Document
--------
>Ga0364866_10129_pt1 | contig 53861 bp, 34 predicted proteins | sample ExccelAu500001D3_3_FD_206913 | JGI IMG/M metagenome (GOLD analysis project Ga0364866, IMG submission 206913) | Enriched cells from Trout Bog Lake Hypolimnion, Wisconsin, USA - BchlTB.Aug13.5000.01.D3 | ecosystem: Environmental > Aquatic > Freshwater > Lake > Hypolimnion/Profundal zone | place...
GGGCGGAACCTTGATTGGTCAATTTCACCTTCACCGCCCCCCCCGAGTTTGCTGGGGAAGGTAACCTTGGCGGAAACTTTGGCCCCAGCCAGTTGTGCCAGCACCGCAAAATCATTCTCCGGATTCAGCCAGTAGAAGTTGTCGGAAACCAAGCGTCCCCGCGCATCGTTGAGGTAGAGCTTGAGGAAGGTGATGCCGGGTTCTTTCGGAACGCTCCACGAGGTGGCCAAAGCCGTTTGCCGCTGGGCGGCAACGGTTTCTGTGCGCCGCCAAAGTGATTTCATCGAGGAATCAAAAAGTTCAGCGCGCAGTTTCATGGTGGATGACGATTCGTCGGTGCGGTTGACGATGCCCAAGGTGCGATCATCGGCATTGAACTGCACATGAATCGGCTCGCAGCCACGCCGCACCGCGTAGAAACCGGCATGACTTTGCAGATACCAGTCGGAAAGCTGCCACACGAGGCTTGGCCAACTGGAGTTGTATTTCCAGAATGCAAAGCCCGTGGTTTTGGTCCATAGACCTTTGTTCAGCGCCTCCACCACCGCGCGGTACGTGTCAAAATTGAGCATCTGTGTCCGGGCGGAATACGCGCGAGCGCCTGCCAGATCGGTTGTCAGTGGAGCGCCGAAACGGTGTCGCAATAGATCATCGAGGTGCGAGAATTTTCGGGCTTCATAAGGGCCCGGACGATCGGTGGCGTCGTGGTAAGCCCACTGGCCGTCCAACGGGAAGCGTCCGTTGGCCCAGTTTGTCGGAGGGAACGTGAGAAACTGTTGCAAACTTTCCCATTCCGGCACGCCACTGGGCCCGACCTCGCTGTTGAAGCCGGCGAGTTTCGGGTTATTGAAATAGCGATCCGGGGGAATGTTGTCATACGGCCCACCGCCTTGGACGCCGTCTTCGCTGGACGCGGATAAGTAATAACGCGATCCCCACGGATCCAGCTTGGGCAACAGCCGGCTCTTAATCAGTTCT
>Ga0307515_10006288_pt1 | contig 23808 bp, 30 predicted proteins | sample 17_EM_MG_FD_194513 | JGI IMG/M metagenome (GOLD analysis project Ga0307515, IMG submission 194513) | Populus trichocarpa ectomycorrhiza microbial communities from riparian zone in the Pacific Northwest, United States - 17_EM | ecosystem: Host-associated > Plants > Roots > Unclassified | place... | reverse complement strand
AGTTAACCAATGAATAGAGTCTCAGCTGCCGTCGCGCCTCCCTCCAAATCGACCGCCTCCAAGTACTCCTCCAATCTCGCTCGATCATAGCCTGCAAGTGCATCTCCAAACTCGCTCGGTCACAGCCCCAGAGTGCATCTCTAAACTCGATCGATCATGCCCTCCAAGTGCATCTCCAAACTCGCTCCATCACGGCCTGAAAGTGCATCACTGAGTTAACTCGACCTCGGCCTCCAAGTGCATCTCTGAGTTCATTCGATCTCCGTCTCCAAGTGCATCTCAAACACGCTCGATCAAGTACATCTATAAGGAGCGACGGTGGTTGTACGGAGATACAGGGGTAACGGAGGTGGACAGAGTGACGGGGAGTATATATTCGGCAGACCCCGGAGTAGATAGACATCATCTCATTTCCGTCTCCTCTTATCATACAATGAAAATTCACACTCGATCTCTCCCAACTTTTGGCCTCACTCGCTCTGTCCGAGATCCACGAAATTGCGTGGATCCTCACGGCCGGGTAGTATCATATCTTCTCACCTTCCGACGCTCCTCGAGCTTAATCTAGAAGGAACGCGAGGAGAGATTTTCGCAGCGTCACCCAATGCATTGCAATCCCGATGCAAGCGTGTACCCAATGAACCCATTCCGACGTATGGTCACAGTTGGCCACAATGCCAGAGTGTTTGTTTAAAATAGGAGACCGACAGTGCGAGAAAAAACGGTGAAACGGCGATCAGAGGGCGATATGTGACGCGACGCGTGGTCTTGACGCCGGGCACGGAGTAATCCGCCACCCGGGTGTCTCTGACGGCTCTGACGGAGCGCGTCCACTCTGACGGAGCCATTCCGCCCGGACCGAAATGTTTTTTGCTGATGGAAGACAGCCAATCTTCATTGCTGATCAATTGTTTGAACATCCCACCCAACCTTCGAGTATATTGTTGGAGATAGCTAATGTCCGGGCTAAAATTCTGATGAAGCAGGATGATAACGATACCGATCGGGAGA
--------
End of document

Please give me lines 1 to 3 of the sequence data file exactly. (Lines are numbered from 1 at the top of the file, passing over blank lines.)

>Ga0364866_10129_pt1 | contig 53861 bp, 34 predicted proteins | sample ExccelAu500001D3_3_FD_206913 | JGI IMG/M metagenome (GOLD analysis project Ga0364866, IMG submission 206913) | Enriched cells from Trout Bog Lake Hypolimnion, Wisconsin, USA - BchlTB.Aug13.5000.01.D3 | ecosystem: Environmental > Aquatic > Freshwater > Lake > Hypolimnion/Profundal zone | place...
GGGCGGAACCTTGATTGGTCAATTTCACCTTCACCGCCCCCCCCGAGTTTGCTGGGGAAGGTAACCTTGGCGGAAACTTTGGCCCCAGCCAGTTGTGCCAGCACCGCAAAATCATTCTCCGGATTCAGCCAGTAGAAGTTGTCGGAAACCAAGCGTCCCCGCGCATCGTTGAGGTAGAGCTTGAGGAAGGTGATGCCGGGTTCTTTCGGAACGCTCCACGAGGTGGCCAAAGCCGTTTGCCGCTGGGCGGCAACGGTTTCTGTGCGCCGCCAAAGTGATTTCATCGAGGAATCAAAAAGTTCAGCGCGCAGTTTCATGGTGGATGACGATTCGTCGGTGCGGTTGACGATGCCCAAGGTGCGATCATCGGCATTGAACTGCACATGAATCGGCTCGCAGCCACGCCGCACCGCGTAGAAACCGGCATGACTTTGCAGATACCAGTCGGAAAGCTGCCACACGAGGCTTGGCCAACTGGAGTTGTATTTCCAGAATGCAAAGCCCGTGGTTTTGGTCCATAGACCTTTGTTCAGCGCCTCCACCACCGCGCGGTACGTGTCAAAATTGAGCATCTGTGTCCGGGCGGAATACGCGCGAGCGCCTGCCAGATCGGTTGTCAGTGGAGCGCCGAAACGGTGTCGCAATAGATCATCGAGGTGCGAGAATTTTCGGGCTTCATAAGGGCCCGGACGATCGGTGGCGTCGTGGTAAGCCCACTGGCCGTCCAACGGGAAGCGTCCGTTGGCCCAGTTTGTCGGAGGGAACGTGAGAAACTGTTGCAAACTTTCCCATTCCGGCACGCCACTGGGCCCGACCTCGCTGTTGAAGCCGGCGAGTTTCGGGTTATTGAAATAGCGATCCGGGGGAATGTTGTCATACGGCCCACCGCCTTGGACGCCGTCTTCGCTGGACGCGGATAAGTAATAACGCGATCCCCACGGATCCAGCTTGGGCAACAGCCGGCTCTTAATCAGTTCT
>Ga0307515_10006288_pt1 | contig 23808 bp, 30 predicted proteins | sample 17_EM_MG_FD_194513 | JGI IMG/M metagenome (GOLD analysis project Ga0307515, IMG submission 194513) | Populus trichocarpa ectomycorrhiza microbial communities from riparian zone in the Pacific Northwest, United States - 17_EM | ecosystem: Host-associated > Plants > Roots > Unclassified | place... | reverse complement strand